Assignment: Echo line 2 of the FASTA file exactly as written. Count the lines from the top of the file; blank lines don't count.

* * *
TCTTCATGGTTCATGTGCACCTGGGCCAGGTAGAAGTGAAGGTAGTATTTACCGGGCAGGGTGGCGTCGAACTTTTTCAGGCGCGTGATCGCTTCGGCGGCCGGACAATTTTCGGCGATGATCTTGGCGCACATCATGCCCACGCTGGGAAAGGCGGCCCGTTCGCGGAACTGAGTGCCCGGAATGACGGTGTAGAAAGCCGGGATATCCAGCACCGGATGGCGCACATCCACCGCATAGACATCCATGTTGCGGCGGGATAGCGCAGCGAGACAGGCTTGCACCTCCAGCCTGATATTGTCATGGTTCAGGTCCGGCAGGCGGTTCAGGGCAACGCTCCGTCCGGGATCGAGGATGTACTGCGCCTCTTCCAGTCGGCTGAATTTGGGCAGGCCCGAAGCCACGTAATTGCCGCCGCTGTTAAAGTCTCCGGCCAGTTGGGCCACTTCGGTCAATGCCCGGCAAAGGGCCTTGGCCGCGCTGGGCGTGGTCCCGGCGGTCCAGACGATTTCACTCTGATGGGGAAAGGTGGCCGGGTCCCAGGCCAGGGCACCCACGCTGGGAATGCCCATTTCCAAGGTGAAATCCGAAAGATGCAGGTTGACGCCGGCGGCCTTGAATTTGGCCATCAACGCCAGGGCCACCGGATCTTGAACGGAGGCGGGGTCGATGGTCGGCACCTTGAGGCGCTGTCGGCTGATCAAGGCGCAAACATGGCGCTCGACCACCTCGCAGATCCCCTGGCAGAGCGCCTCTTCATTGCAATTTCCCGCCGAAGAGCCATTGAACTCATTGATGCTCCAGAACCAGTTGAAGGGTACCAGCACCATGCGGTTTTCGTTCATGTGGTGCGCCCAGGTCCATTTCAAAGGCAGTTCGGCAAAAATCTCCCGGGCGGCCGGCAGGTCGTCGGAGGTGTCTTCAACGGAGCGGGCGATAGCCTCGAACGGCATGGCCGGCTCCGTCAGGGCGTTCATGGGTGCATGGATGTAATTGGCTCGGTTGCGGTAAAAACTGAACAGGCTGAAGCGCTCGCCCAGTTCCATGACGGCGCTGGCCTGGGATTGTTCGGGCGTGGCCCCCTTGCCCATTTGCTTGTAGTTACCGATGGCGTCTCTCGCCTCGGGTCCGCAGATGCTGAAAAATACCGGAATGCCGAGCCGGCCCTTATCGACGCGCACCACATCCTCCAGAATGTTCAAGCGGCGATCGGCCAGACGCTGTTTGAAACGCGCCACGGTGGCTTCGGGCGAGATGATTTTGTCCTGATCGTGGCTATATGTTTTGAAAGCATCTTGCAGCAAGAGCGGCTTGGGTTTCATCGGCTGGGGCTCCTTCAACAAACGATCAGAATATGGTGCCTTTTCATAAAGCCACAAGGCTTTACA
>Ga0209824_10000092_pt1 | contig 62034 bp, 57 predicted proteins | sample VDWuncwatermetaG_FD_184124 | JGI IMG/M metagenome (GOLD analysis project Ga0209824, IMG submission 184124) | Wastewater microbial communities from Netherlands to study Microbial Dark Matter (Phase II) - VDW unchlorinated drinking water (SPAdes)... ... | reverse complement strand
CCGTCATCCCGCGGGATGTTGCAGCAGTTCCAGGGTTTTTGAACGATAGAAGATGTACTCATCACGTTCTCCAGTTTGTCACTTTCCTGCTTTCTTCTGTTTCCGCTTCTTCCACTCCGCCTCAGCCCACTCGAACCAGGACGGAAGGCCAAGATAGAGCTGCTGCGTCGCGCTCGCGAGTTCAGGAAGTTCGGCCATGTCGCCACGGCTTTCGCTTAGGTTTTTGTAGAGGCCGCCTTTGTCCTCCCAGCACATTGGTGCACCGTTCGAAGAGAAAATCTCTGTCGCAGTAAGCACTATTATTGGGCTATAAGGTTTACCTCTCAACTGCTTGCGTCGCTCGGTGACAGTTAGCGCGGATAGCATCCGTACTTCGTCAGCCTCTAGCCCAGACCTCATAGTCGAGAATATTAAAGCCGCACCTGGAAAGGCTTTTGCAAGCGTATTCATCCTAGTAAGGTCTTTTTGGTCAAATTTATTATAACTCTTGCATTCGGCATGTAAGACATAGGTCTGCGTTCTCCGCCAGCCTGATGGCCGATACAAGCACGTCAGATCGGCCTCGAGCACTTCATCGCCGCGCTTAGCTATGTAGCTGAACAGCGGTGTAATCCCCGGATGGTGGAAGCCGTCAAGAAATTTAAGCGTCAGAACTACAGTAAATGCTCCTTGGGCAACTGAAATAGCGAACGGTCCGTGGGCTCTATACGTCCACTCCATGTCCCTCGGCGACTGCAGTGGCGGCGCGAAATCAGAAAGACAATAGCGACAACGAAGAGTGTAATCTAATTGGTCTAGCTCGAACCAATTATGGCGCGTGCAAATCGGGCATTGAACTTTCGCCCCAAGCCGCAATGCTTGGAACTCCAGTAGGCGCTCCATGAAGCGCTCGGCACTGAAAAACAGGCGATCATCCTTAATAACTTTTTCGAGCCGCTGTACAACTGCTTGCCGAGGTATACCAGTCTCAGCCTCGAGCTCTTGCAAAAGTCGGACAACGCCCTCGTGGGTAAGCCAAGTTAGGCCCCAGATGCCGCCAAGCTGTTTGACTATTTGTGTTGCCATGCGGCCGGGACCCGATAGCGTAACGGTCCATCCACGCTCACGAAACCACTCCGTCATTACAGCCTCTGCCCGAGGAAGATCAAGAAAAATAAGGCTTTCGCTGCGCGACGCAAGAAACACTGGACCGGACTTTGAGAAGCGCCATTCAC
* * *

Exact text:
>Ga0209824_10000092_pt1 | contig 62034 bp, 57 predicted proteins | sample VDWuncwatermetaG_FD_184124 | JGI IMG/M metagenome (GOLD analysis project Ga0209824, IMG submission 184124) | Wastewater microbial communities from Netherlands to study Microbial Dark Matter (Phase II) - VDW unchlorinated drinking water (SPAdes)... ... | reverse complement strand